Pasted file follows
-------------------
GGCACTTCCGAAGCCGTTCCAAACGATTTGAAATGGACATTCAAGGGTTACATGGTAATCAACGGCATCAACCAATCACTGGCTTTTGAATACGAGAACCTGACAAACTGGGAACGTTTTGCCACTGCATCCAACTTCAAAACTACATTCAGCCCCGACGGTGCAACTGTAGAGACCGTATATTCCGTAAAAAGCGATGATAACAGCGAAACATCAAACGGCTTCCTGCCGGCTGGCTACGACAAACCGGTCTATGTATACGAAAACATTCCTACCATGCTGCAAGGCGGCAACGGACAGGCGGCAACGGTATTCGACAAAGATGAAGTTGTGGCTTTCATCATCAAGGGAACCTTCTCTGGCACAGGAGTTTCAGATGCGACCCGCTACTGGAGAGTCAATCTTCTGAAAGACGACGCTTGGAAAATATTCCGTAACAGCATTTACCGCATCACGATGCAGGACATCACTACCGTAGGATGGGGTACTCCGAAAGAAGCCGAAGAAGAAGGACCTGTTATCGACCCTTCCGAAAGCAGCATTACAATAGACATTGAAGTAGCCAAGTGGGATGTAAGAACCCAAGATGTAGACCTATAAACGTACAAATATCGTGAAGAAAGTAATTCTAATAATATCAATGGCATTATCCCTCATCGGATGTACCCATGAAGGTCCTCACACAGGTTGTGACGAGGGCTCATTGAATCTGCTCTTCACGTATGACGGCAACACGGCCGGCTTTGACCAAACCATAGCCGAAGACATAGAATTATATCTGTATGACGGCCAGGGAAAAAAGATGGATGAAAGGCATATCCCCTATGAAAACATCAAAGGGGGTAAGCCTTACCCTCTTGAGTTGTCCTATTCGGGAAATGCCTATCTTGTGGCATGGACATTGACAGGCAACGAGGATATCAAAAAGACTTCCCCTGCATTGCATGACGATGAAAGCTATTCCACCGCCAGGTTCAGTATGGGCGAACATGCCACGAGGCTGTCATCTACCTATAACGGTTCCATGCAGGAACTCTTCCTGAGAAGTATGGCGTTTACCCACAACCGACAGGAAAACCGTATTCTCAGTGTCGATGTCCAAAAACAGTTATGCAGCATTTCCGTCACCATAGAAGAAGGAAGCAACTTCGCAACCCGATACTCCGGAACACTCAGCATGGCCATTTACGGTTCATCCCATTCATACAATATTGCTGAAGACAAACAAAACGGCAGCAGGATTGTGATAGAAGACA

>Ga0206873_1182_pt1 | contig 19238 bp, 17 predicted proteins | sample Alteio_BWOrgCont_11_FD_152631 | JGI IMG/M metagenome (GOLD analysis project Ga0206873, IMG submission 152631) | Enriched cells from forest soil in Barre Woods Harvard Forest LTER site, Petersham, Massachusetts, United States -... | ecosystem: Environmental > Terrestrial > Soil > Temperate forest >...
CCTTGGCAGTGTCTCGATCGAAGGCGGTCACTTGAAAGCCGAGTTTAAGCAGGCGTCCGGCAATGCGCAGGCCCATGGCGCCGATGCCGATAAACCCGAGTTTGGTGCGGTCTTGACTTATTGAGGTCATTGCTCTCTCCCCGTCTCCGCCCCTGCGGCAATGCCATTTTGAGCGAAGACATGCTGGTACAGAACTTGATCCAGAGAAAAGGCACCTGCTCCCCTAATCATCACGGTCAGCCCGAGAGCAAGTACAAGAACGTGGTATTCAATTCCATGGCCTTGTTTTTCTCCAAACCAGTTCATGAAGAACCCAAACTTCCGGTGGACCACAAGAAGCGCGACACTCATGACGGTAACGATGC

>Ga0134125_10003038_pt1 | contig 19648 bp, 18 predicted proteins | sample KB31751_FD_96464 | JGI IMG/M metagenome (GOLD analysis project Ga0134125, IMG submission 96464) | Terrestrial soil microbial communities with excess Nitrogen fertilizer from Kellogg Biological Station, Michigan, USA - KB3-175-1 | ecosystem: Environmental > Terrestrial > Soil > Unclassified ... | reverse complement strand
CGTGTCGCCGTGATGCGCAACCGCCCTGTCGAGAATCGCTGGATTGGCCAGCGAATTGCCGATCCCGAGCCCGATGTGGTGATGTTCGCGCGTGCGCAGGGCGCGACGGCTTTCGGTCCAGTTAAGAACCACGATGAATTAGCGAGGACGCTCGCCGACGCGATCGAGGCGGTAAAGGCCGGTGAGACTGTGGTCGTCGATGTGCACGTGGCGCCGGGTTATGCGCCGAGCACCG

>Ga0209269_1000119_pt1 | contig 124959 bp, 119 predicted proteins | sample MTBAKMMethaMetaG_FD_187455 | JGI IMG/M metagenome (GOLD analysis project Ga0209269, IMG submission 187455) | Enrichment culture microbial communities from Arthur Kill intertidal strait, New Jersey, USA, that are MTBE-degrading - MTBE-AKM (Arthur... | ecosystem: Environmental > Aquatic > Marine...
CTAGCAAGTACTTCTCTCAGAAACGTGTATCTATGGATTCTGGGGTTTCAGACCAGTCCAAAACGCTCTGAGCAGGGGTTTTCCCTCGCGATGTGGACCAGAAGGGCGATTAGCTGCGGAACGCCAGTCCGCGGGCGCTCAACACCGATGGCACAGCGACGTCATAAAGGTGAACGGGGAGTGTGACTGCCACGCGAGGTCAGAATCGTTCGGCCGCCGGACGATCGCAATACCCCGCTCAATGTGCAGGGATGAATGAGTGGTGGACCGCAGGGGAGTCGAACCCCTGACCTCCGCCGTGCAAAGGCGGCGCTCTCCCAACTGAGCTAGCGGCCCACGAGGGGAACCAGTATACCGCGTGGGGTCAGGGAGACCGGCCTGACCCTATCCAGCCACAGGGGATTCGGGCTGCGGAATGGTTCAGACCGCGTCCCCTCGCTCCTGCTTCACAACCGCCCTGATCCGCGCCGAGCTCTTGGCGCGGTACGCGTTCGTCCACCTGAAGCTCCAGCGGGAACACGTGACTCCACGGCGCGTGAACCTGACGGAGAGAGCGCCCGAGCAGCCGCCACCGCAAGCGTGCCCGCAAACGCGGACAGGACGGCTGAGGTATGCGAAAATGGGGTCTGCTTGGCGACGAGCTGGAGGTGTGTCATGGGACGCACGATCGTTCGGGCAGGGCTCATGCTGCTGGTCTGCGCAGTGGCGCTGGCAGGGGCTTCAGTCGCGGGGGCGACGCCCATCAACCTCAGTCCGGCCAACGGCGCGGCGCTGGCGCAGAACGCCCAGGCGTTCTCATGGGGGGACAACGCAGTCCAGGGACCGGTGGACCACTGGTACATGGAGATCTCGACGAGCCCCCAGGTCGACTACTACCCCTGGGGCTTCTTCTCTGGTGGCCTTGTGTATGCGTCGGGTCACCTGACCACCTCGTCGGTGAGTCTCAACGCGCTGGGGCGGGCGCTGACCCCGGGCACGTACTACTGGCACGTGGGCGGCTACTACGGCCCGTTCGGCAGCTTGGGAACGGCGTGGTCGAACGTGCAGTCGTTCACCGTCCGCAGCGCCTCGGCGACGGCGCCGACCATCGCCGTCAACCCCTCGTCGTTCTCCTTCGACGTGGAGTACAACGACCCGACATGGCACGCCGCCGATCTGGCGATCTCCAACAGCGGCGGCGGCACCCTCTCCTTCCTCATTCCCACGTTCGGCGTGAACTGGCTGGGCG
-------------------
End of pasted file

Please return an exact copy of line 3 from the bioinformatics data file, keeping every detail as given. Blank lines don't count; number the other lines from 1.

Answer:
CCTTGGCAGTGTCTCGATCGAAGGCGGTCACTTGAAAGCCGAGTTTAAGCAGGCGTCCGGCAATGCGCAGGCCCATGGCGCCGATGCCGATAAACCCGAGTTTGGTGCGGTCTTGACTTATTGAGGTCATTGCTCTCTCCCCGTCTCCGCCCCTGCGGCAATGCCATTTTGAGCGAAGACATGCTGGTACAGAACTTGATCCAGAGAAAAGGCACCTGCTCCCCTAATCATCACGGTCAGCCCGAGAGCAAGTACAAGAACGTGGTATTCAATTCCATGGCCTTGTTTTTCTCCAAACCAGTTCATGAAGAACCCAAACTTCCGGTGGACCACAAGAAGCGCGACACTCATGACGGTAACGATGC